Confirmation has experienced several interpretations since it began to develop in the early third century. At first it was inseparable from Baptism and Holy Communion and was the part of the initiation liturgy where the gifting of the Holy Spirit takes place through imposition of hands. The Bishop was the celebrant at this unified rite, for which the adult Catechumenate prepared by learning the catechism of the Church. At around the fifth century, the three rites of initiation were separated in time, as Confirmation became associated with the Bishop, and Augustine’s popularity pushed infant Baptism as close to birth as possible to prevent dying in original sin. It is at this point that Confirmation becomes an intermediary rite, both a completion of Baptism and a requirement before a person received Holy Communion for the first time. It was only after the practice of pushing Confirmation to the age of seven was clearly established that the theology of Confirmation was developed. The practice became a preparation for the struggle against Satan and a Sacrament necessary for salvation (Aquinas,) a man-made rite the church could do without (Luther,) and intense time of preparation on the catechesis of the Church leading to a public examination of the child (Calvin,) a reaffirmation of baptismal vows and the rite where strength is given to the child to live up to these vows (Cranmer,) etc.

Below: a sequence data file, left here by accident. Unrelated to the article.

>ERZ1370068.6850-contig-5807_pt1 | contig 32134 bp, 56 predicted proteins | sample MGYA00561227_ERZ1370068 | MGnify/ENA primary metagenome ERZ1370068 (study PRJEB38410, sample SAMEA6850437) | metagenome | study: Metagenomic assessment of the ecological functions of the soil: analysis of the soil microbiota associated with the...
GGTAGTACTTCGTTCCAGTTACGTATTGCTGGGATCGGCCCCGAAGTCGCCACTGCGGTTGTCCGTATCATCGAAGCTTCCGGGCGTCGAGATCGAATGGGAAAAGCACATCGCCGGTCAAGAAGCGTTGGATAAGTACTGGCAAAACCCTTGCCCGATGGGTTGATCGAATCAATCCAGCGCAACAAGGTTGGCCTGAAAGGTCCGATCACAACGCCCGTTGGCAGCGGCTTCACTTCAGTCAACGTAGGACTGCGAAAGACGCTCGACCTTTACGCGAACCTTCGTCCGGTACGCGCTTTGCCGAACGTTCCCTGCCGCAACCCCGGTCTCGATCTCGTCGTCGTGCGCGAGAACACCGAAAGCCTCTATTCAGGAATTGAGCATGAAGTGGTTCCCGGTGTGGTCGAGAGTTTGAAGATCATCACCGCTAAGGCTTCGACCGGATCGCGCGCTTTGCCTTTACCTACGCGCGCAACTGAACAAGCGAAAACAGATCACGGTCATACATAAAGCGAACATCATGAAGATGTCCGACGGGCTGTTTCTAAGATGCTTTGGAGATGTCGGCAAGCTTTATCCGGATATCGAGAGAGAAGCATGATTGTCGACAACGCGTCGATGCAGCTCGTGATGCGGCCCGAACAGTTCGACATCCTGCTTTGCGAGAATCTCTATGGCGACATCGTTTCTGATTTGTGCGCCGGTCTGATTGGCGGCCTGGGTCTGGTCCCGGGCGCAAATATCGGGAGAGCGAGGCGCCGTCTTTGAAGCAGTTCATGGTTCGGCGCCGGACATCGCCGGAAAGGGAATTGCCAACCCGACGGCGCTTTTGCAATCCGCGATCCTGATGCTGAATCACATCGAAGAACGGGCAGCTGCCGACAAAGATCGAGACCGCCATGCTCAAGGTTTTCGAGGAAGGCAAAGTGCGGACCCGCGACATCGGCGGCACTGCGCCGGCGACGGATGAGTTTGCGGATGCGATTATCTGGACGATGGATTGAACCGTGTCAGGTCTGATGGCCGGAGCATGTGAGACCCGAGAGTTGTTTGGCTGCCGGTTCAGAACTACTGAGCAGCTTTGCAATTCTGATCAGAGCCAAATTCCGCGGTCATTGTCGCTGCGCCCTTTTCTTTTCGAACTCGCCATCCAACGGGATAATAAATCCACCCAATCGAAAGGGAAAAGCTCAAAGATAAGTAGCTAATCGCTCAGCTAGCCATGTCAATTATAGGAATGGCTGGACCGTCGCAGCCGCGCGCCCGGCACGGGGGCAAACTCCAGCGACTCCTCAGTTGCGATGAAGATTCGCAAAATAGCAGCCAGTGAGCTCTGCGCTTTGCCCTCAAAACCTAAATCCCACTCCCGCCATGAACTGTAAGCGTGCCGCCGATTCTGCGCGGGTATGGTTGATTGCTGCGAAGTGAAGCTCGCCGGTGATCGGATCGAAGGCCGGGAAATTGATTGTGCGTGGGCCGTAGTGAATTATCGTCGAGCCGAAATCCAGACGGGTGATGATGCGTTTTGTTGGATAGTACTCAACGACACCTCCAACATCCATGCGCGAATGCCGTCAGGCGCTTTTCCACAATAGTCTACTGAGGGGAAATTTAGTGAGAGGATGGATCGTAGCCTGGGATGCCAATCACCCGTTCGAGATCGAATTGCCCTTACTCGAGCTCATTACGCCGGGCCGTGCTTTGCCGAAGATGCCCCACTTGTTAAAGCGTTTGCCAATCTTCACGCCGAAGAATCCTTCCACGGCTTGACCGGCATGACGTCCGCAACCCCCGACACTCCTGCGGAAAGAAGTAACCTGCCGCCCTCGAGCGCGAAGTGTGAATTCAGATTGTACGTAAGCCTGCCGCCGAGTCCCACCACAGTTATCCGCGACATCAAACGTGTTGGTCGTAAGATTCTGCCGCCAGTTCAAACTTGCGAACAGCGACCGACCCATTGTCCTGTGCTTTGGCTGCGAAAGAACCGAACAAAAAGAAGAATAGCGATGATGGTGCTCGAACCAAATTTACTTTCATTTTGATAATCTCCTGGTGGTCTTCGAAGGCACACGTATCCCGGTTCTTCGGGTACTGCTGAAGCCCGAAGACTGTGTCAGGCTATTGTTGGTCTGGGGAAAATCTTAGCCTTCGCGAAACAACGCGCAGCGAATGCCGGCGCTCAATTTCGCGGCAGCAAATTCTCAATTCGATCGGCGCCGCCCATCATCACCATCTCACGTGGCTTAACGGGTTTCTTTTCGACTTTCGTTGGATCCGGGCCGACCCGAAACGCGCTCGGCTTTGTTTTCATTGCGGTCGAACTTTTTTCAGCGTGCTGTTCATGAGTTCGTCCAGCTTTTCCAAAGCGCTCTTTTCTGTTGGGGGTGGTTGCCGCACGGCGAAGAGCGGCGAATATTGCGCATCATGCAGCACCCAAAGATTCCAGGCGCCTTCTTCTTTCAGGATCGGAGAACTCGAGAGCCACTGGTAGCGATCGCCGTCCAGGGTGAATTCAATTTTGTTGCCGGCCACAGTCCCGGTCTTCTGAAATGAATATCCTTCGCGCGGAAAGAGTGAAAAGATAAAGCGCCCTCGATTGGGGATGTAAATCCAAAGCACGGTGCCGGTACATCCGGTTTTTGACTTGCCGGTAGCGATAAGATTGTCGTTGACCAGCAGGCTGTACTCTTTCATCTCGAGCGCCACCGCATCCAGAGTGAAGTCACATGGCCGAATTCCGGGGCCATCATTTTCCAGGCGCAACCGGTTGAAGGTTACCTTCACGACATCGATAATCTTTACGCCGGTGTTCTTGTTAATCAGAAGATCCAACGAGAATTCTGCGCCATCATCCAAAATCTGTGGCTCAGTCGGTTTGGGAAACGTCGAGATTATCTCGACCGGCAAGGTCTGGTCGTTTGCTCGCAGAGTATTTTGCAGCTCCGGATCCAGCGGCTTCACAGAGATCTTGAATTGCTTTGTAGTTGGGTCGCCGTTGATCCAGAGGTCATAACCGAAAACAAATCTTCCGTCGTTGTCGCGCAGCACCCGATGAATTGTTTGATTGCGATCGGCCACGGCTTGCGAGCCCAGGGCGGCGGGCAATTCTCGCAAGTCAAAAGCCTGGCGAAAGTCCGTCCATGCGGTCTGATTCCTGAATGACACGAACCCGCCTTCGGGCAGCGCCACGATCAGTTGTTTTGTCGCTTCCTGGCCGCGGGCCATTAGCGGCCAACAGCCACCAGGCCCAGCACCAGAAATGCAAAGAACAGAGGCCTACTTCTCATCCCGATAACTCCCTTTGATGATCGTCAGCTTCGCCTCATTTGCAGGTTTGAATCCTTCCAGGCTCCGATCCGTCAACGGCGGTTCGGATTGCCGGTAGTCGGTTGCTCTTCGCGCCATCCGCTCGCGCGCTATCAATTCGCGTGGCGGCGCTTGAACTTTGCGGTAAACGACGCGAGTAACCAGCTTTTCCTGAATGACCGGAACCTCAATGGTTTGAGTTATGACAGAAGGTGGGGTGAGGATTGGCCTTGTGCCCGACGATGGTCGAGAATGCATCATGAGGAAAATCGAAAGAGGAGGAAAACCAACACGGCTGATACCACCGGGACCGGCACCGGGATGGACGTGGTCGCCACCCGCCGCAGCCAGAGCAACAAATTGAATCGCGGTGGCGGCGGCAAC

For Cranmer, the celebration of Confirmation had two components; (a) Personal Profession of faith and commitment to renewal of the baptismal covenant on the part of the candidates, and (b) on God’s part, the “collation” or provision of “corroborating” or strengthening grace. Sadly, until the 1970’s, Confirmation in the Episcopal Church remained deeply associated with the idea of completion and development of Baptism, and as such, it was the requirement for the reception of Holy Communion for the first time. During the liturgical movement that gave rise to the 1979 Book of Common Prayer, the Church finally arrived at the conclusion that “Baptism admits to Communion,” (Roldan, 66.) This led to “A deeply rooted baptismal piety or spirituality within our common life,” (Ibid, 67.) This new spirituality of Baptism led to a diminished view of Confirmation, since it was no longer required before a person was welcomed to the Lord’s table.
I believe that if Confirmation is to have a future in our Church, its theology can not be allowed to deter, detract, or in any way reduce the theology of Baptism. Having said this, however, I believe it is possible to find a theology of Confirmation in the mandate to remember, and in the Biblical imposition of hands as a commissioning for ministry. In the same way Holy Communion is a Sacrament of incorporation into Christ, through which we break the bread and drink the cup “in his memory,” Confirmation needs to become the rite through which we are reminded of the vows we made at Baptism, and the new life we received in Christ. Washed in the waters of Baptism, we received a new identity in Christ and were made partakers of Christ’s priesthood.